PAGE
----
Arete

Arete (ἀρετή) is a Hellenic virtue meaning “excellence”. Arete is about being all you can be, the best at what you are, giving it your all, meeting your potential. The word arete is often translated as “virtue”.

Arete is about using all the tools available to you to get things done, by any means necessary. Therefore, arete for is different for each individual. (Arete exists also for animals, plants, and objects.) There is no “good” and “evil” in arete. There are effective and ineffective. Action and lack of action. Each must strive to be the perfect specimen of whatever he or she is, whatever that may be. As evidenced by the stories of ancient Greek heroes, dishonesty, theft, violence, all can be part of your path to arete, if it accomplishes what you need to accomplish.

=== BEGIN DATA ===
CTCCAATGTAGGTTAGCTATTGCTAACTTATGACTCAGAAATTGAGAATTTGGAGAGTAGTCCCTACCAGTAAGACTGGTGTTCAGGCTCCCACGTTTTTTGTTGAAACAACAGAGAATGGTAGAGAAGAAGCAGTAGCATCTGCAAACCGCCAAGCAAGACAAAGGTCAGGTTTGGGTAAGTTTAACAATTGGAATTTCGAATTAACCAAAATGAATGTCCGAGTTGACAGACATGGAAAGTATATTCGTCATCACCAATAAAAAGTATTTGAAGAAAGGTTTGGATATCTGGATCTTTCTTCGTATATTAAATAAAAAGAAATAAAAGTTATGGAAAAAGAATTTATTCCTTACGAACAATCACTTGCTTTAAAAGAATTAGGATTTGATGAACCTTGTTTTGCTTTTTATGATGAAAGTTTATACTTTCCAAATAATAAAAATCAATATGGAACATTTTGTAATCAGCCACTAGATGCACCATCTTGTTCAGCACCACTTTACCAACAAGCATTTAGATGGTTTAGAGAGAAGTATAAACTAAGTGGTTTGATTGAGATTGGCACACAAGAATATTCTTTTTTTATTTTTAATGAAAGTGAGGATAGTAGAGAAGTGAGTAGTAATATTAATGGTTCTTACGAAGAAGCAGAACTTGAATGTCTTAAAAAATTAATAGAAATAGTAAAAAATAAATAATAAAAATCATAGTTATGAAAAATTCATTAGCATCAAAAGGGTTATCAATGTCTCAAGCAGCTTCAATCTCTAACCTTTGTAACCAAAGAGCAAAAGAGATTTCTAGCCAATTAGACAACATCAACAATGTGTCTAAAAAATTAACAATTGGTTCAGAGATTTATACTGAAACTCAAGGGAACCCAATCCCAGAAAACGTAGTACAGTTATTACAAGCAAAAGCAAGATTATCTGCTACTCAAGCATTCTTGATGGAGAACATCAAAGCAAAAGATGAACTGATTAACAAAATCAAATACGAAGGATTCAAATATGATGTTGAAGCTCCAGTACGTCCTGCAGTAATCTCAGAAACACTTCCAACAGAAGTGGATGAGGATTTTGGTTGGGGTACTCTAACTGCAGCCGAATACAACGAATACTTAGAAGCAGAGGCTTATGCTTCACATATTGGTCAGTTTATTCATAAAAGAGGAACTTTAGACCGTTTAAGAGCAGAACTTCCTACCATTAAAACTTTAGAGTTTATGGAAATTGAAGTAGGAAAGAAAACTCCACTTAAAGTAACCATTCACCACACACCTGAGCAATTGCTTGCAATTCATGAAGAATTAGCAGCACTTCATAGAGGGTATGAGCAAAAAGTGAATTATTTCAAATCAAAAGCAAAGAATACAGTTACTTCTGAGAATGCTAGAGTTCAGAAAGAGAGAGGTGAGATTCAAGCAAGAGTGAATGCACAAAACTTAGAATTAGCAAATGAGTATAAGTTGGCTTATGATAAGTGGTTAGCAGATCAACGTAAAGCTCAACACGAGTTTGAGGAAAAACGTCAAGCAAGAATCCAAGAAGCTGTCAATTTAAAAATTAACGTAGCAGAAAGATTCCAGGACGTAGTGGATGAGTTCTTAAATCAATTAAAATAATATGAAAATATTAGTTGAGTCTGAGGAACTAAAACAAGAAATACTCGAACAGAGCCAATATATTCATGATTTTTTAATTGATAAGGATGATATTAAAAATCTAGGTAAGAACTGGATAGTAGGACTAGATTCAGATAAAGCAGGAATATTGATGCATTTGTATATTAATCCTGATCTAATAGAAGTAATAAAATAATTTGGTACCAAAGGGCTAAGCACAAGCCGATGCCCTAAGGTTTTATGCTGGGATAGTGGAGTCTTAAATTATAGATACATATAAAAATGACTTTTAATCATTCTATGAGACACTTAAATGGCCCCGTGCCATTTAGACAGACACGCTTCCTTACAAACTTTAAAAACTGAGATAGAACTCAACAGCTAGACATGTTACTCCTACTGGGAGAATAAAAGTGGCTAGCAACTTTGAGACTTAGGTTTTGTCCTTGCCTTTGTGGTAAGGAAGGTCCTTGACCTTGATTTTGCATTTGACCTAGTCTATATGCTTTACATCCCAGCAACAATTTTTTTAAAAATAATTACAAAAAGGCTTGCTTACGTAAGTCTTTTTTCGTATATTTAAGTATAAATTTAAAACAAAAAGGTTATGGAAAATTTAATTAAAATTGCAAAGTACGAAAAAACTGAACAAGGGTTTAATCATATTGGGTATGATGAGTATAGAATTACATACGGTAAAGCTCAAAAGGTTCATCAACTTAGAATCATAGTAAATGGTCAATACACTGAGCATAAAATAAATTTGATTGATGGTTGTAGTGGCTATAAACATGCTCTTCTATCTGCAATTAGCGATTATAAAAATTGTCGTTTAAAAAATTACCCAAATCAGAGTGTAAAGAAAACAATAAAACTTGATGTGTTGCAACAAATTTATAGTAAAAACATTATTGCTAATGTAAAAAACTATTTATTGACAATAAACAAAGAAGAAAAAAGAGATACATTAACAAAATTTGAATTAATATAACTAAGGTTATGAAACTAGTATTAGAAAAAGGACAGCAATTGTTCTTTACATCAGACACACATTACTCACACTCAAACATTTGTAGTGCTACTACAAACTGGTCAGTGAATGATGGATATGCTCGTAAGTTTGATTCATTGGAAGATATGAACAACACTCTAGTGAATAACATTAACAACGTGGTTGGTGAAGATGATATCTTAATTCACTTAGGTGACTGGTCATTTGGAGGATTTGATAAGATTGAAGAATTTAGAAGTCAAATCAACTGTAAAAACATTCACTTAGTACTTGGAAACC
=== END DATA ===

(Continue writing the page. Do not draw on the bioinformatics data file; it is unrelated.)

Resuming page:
Arete applies to body, mind and spirit. The Hellenic physical ideal is a body in perfect condition, ready to compete. In order to achieve arete, the physical body must be exercised, especially through athletic competition. The mind must also be exercised as well. A well-trained mind is well-read, flexible, logical but creative and cunning. Arete of spirit involves strength, courage, loyalty and perseverance as well as training in philosophy, music and the arts.

The reward for Arete is immortality in the sense that you will be remembered. Naturally, those who achieve excellence, that is, they excel at whatever it is they do, will be remembered and as long as you are remembered, you never really die.

The idea of Arete is strongly tied to the idea of paideia, or the education and training of an ideal member of society.

Arete is rarely personified as a Goddess, sister to Homonia and Kakia, daughter of Praxidike.

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